Today that the holy month of Ramadan begins for the Muslim world, celebrating among men, together with fasting, peace and brotherhood, pillars of Islam, we should reflect on all the intolerances that still dominate the world and seek to ensure that interreligious dialogue becomes the driving force of universal peace and love. Pope Francis preaches this from the seat of the Papacy of Rome, but how many Christians follow him if his appeal remains unheard? We should ensure that all men of good will build a rainbow of light, an interreligious and intercultural bridge, leaving behind tribal odes or partisan interests.
A small spark of light (reaching an agreement for the ceasefire in Gaza) lit up on Monday 6 May in the Middle East, thanks to the mediation of the UN and Egypt. We hope that this truce will last even in view of the many deaths on both sides, mostly Palestinians. But other outbreaks of war should be turned off and I am referring above all to Syria, the battleground of the superpowers and not only, to Yemen, to Libya, not to mention Venezuela and the dozens and dozens of conflicts forgotten by the world or embers burning under the ashes, such as in Kashmir.
Unfortunately, until the UN fully fulfills the function to which it has been called and will leave power to the superpowers, often in the grip of the intemperance of the men who lead them, the world will not see the coveted peace. It is the economic interests of the warlords, the intensive exploitation of resources, the plundering of the riches of Africa and of countries rich in raw materials, the prevarication of man over man, the questions underlying past and modern conflicts (I quote for intellectual honesty the deportations of slaves from Africa to America and European colonialism, which caused so much damage to the current world geopolitical order). Without going into detail, because a geopolitical treaty would be needed, I think to conclude that as long as factors linked to a purely consumerist and self-centered vision come into play, there will never be peace in the world. It is well known that winners get the wagon and speak badly of the vanished. This has always been the case (I remember the effects of the imperialism of the great Roman empire on our culture), the subjection of many peoples or the lack of knowledge of the devastating effects of the lack of humanity, of tolerance, of trust in others.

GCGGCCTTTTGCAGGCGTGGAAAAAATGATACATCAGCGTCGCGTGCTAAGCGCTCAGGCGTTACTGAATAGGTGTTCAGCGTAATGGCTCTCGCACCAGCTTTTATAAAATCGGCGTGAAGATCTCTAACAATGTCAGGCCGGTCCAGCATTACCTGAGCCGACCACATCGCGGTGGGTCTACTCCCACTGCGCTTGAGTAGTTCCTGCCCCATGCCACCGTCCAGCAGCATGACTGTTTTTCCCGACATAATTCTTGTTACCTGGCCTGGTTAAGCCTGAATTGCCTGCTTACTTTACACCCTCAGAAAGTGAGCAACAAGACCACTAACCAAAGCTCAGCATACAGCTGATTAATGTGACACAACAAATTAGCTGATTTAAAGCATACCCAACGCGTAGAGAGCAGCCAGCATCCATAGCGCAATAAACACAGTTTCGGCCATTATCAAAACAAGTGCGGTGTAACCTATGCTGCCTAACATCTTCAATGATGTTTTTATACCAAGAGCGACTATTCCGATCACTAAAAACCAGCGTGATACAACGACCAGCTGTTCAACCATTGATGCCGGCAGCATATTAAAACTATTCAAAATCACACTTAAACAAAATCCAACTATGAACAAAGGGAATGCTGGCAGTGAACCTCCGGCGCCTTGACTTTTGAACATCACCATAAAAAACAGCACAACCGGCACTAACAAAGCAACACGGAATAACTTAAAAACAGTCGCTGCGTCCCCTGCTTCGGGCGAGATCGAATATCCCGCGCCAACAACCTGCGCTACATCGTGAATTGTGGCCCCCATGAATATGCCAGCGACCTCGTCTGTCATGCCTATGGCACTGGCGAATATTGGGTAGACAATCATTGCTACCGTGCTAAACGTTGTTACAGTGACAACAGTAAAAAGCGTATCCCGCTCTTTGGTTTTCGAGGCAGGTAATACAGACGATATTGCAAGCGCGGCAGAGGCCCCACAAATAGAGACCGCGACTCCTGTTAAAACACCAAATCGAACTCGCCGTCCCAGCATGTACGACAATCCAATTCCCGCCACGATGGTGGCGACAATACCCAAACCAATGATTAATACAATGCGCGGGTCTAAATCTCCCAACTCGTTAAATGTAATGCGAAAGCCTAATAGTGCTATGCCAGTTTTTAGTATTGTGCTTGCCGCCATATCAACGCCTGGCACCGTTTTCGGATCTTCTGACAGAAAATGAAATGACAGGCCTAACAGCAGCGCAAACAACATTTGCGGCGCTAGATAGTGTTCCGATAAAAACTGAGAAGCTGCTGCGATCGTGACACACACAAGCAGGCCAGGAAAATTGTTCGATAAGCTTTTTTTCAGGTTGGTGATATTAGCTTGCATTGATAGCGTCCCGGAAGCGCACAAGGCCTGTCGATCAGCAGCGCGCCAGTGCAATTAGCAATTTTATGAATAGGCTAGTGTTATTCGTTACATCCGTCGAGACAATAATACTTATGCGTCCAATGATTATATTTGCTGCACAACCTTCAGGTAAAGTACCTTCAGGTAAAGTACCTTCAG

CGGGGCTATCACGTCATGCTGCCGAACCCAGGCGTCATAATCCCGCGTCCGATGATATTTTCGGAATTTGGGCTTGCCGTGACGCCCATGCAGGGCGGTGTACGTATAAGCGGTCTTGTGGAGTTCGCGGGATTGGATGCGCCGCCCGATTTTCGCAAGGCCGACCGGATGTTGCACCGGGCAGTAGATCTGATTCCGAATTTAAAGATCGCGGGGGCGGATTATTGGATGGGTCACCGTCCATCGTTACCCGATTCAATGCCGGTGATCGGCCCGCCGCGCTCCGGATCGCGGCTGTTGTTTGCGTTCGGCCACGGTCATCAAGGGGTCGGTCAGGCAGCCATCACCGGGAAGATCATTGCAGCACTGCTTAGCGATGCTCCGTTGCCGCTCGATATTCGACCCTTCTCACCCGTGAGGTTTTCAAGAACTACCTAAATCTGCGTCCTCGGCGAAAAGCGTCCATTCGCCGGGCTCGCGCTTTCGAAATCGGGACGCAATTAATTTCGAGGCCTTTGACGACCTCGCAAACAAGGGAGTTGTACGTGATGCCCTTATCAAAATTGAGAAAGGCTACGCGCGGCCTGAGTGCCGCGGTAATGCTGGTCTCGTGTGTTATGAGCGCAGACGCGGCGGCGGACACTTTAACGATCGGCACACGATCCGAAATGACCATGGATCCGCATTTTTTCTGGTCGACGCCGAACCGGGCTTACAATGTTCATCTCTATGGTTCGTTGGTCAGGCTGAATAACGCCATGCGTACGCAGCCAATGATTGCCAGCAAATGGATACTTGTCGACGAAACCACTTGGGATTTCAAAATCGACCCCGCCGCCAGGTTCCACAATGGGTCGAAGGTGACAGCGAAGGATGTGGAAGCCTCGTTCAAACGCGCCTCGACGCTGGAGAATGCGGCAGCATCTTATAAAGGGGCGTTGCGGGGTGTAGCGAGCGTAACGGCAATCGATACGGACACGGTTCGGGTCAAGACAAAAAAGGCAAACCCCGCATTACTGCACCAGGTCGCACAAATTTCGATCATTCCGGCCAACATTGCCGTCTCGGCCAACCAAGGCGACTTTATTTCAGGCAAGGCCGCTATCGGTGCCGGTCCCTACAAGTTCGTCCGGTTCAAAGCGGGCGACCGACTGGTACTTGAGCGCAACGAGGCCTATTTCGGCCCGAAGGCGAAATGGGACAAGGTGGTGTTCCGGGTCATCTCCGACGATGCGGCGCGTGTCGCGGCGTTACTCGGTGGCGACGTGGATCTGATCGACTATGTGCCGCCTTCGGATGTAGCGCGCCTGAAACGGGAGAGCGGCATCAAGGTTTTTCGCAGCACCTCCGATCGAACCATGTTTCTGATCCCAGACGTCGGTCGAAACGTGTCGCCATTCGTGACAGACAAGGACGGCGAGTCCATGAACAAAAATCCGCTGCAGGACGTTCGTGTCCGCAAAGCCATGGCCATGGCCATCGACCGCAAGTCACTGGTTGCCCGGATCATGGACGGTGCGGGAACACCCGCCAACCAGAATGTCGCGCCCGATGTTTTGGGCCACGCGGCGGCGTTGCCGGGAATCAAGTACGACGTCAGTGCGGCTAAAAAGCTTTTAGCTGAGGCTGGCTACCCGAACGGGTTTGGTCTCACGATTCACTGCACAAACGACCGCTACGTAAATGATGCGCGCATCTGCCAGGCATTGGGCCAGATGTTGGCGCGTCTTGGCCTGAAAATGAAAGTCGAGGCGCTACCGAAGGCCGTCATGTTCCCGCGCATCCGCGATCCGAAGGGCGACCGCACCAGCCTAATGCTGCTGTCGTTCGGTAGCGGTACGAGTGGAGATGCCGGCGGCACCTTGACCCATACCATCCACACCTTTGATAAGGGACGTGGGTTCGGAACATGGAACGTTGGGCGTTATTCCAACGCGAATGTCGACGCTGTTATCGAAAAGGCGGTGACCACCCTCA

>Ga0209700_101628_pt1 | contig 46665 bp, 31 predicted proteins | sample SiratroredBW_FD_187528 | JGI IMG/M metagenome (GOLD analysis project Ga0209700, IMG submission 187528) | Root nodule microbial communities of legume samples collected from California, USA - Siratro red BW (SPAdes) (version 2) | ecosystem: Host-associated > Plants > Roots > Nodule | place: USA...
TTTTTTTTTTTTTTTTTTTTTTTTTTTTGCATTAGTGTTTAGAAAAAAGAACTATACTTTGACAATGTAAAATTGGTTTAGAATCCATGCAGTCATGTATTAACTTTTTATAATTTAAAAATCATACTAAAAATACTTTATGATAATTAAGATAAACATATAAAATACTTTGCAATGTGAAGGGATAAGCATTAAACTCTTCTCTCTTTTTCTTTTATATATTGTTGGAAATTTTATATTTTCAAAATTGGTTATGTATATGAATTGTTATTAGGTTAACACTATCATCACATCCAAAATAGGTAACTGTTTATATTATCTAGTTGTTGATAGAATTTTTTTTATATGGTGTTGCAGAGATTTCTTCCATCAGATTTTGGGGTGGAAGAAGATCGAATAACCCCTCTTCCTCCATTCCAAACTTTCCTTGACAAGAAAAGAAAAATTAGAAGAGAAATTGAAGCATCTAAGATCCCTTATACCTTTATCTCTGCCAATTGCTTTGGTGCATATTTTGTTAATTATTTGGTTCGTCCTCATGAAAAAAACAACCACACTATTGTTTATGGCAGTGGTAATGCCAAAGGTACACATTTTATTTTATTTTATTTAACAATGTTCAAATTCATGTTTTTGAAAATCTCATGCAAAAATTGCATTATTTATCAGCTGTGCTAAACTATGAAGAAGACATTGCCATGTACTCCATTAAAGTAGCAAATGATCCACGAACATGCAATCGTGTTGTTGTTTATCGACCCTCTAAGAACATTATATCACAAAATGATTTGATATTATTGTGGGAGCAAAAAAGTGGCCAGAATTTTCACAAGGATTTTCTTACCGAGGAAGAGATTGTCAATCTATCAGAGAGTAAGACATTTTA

The populism that many European countries are facing is the result of a senseless campaign aimed at pointing out the migrant as the cause of all the current problems generated by an unprecedented economic crisis after the devastating long wave of the 2008 American crisis.
To conclude, I believe that Peace organizations like INSPAD must join forces and press on the UN. Certainly the mass of people and ideas will create a tsunami of change. I must give INSPAD the right to represent a valid and growing connection and to Dr Muhammad Tahir Tabassum the ability to manage this effort for peace in a targeted manner. Certainly, in the less cohesive world context, a bright future is looming for the great Pakistani people to whom I wish a bright future.